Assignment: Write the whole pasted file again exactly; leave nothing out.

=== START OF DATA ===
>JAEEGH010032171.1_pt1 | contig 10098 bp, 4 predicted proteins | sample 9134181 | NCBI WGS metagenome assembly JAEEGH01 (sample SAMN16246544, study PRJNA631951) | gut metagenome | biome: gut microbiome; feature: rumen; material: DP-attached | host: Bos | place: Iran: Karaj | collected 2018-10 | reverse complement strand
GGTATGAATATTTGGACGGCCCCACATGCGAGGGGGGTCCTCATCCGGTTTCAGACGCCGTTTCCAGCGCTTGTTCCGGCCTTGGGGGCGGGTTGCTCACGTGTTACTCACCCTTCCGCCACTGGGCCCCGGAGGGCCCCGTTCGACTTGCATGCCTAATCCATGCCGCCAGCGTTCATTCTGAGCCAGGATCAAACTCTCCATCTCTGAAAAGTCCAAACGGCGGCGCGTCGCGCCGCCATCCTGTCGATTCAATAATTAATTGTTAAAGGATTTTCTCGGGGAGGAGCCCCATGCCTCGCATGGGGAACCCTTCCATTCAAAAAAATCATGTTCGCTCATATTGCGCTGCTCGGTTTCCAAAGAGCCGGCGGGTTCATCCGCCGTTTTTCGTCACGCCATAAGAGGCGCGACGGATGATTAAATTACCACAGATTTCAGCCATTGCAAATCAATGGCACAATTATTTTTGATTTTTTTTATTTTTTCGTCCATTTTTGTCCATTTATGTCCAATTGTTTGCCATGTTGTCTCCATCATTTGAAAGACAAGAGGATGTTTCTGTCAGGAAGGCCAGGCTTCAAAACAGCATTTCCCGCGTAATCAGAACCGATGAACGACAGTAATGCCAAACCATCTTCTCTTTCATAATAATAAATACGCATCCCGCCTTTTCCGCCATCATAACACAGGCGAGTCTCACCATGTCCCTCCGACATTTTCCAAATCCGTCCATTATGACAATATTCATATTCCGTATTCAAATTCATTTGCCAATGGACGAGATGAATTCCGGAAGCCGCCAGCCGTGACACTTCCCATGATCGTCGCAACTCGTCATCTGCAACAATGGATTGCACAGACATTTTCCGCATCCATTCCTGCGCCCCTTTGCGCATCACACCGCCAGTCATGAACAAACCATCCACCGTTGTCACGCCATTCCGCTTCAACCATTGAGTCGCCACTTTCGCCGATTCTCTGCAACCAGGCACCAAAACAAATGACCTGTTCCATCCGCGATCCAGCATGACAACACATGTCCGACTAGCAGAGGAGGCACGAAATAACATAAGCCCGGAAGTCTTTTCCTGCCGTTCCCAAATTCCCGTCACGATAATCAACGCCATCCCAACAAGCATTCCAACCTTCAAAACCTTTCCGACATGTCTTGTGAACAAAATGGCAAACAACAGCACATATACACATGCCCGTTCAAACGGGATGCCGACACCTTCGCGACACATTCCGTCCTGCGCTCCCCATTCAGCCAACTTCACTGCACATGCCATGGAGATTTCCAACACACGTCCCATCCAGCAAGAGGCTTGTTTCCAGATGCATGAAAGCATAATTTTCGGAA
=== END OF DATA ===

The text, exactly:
>JAEEGH010032171.1_pt1 | contig 10098 bp, 4 predicted proteins | sample 9134181 | NCBI WGS metagenome assembly JAEEGH01 (sample SAMN16246544, study PRJNA631951) | gut metagenome | biome: gut microbiome; feature: rumen; material: DP-attached | host: Bos | place: Iran: Karaj | collected 2018-10 | reverse complement strand
GGTATGAATATTTGGACGGCCCCACATGCGAGGGGGGTCCTCATCCGGTTTCAGACGCCGTTTCCAGCGCTTGTTCCGGCCTTGGGGGCGGGTTGCTCACGTGTTACTCACCCTTCCGCCACTGGGCCCCGGAGGGCCCCGTTCGACTTGCATGCCTAATCCATGCCGCCAGCGTTCATTCTGAGCCAGGATCAAACTCTCCATCTCTGAAAAGTCCAAACGGCGGCGCGTCGCGCCGCCATCCTGTCGATTCAATAATTAATTGTTAAAGGATTTTCTCGGGGAGGAGCCCCATGCCTCGCATGGGGAACCCTTCCATTCAAAAAAATCATGTTCGCTCATATTGCGCTGCTCGGTTTCCAAAGAGCCGGCGGGTTCATCCGCCGTTTTTCGTCACGCCATAAGAGGCGCGACGGATGATTAAATTACCACAGATTTCAGCCATTGCAAATCAATGGCACAATTATTTTTGATTTTTTTTATTTTTTCGTCCATTTTTGTCCATTTATGTCCAATTGTTTGCCATGTTGTCTCCATCATTTGAAAGACAAGAGGATGTTTCTGTCAGGAAGGCCAGGCTTCAAAACAGCATTTCCCGCGTAATCAGAACCGATGAACGACAGTAATGCCAAACCATCTTCTCTTTCATAATAATAAATACGCATCCCGCCTTTTCCGCCATCATAACACAGGCGAGTCTCACCATGTCCCTCCGACATTTTCCAAATCCGTCCATTATGACAATATTCATATTCCGTATTCAAATTCATTTGCCAATGGACGAGATGAATTCCGGAAGCCGCCAGCCGTGACACTTCCCATGATCGTCGCAACTCGTCATCTGCAACAATGGATTGCACAGACATTTTCCGCATCCATTCCTGCGCCCCTTTGCGCATCACACCGCCAGTCATGAACAAACCATCCACCGTTGTCACGCCATTCCGCTTCAACCATTGAGTCGCCACTTTCGCCGATTCTCTGCAACCAGGCACCAAAACAAATGACCTGTTCCATCCGCGATCCAGCATGACAACACATGTCCGACTAGCAGAGGAGGCACGAAATAACATAAGCCCGGAAGTCTTTTCCTGCCGTTCCCAAATTCCCGTCACGATAATCAACGCCATCCCAACAAGCATTCCAACCTTCAAAACCTTTCCGACATGTCTTGTGAACAAAATGGCAAACAACAGCACATATACACATGCCCGTTCAAACGGGATGCCGACACCTTCGCGACACATTCCGTCCTGCGCTCCCCATTCAGCCAACTTCACTGCACATGCCATGGAGATTTCCAACACACGTCCCATCCAGCAAGAGGCTTGTTTCCAGATGCATGAAAGCATAATTTTCGGAA